I’ve had single attacks drain most (if not all) of my stamina bar, resulting in a stun. Maybe that’s still “my” fault for not leveling it up, but on top of stat increases being minimal, “RPG mechanics” have also become a pet peeve of mine. If it’s an action game, just design the difficulty curve around fixed stats; it’s easier on developers because they know exactly how strong players will be, and it’s easier on players because they know they won’t be under-powered. At best, there’s effectively no difference between it being there or not; it just comes off as a cheap way to add a feeling of progression, as if the rest of the game isn’t able to do a good job of that by itself. (and if you want to bring character builds into this, that’s what character selection is for)
Oh, and while we’re at it, I’m gonna go ahead and add stamina bars to my list of pet peeves. A game based around dodging, blocking, and attacking that punishes you for dodging, blocking, and attacking “too much” by taking away your ability to block and attack, especially when certain enemies (cough Cathedral Grave Warden cough) have quick combos and quick recoveries that don’t give the player much time to recover said stamina, even without blocking? At best, that just needlessly drags out the game since the player can’t attack as often (also, punishes newcomers for taking too long to find an opening). I’m sure there’s a way to make the game challenging without handicapping the player for playing the game, especially since it doesn’t seem like enemies are burdened with their own stamina limitations.
Are you sure? I did try looking for that during my play-through, but seem to remember the skeleton ax-wielders from the Cathedral of the Deep doing a horizontal ax swing as both a single attack and a combo opener.
I also used these guys as a test case since one is right after the second bonfire in the undead settlement, but had a similar issue where sometimes it would track me and other times it would just keep attacking straight (was it just a glitch?):
And then there’s the Abyss Watchers, which rolls all of my issues with the game into one boss fight (on top of having a second phase where it gets longer reach, making it even harder to dodge). I guess I won’t be convinced unless I see a video showing a complete breakdown of each first-attack-animation, exactly how many hits will result from it, and how to avoid damage reliably every time, so I’ll drop that particular argument right now. You win.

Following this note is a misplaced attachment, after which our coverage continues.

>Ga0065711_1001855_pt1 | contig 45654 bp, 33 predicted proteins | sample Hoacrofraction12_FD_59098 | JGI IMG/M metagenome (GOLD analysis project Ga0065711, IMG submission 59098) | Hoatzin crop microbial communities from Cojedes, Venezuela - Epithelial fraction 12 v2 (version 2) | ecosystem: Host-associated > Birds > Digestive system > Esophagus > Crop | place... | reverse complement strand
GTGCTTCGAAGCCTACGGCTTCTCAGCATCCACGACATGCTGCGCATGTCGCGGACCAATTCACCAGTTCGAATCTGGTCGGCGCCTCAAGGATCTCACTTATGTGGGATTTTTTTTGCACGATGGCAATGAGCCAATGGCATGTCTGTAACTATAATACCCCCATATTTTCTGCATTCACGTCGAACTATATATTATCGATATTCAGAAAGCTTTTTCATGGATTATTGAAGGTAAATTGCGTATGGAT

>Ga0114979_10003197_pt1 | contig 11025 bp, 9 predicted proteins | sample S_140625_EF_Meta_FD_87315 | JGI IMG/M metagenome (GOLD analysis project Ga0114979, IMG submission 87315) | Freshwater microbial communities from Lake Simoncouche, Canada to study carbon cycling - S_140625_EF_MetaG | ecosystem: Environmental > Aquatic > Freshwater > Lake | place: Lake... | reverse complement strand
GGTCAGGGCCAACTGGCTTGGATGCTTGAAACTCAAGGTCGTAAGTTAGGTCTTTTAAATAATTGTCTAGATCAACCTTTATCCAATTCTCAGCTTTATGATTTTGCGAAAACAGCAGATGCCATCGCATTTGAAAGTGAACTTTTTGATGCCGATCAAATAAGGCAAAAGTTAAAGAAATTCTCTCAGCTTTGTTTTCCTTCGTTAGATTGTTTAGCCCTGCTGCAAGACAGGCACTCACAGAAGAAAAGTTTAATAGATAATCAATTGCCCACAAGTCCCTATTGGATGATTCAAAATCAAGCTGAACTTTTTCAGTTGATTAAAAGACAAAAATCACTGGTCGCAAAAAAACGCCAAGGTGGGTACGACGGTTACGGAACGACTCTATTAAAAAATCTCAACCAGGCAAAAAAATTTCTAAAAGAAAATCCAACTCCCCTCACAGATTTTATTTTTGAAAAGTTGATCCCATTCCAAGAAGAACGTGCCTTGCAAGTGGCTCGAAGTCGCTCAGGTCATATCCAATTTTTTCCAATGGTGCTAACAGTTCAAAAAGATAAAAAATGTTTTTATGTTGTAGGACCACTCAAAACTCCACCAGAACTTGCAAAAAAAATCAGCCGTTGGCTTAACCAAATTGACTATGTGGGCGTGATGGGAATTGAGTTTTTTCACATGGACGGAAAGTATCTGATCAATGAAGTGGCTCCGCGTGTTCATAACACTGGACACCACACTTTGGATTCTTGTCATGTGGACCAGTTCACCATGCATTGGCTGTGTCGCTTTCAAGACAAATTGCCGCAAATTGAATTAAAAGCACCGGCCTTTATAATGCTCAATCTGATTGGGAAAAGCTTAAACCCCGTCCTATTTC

P.S. Things I forgot to mention that I don’t like about Dark Souls 3:
Some enemies can break out of being stunned by your attack combo, and since you can’t interrupt your attack animation to dodge, this results in you taking a hit and being stun-locked into their combo. This may or may not be exclusive to the Abyss Watchers, where I know for a fact that it’s random whether or not they break out or keep being stunned.
The game seemingly isn’t designed around fighting multiple enemies at once. On top of the previously mentioned inability to interrupt attack animation to dodge, openings to attack enemies are often small and enemy patterns are asynchronous, so the second enemy can start attacking you when the first one is finishing up its combo, effectively covering for it, giving you no time to counter until later. And later. And later…by the way, did I mention that the Abyss Watcher summons an ally after losing enough health?
The game sometimes puts bonfires (checkpoints) in out-of-the-way locations, so if you go the “wrong” way in a split path (or don’t notice the split), you’ll miss them. This is also something the game starts doing early on, just like with the ambushes.
Getting back on topic: another pet peeve I have is when an action game’s hard mode only affects HP, attack, and/or defense. That doesn’t make the game harder; it makes the game more tedious.
My main gripe with PC gaming is not being able to rebind keys in a modern game. It really annoys me when I see it. I get that lots of games are ports from console but surely they could spare some time to add rebinding to the PC version. It annoys me so much it’s the first thing I look for in the menu. If a game allows rebinding I feel all warm and fuzzy inside.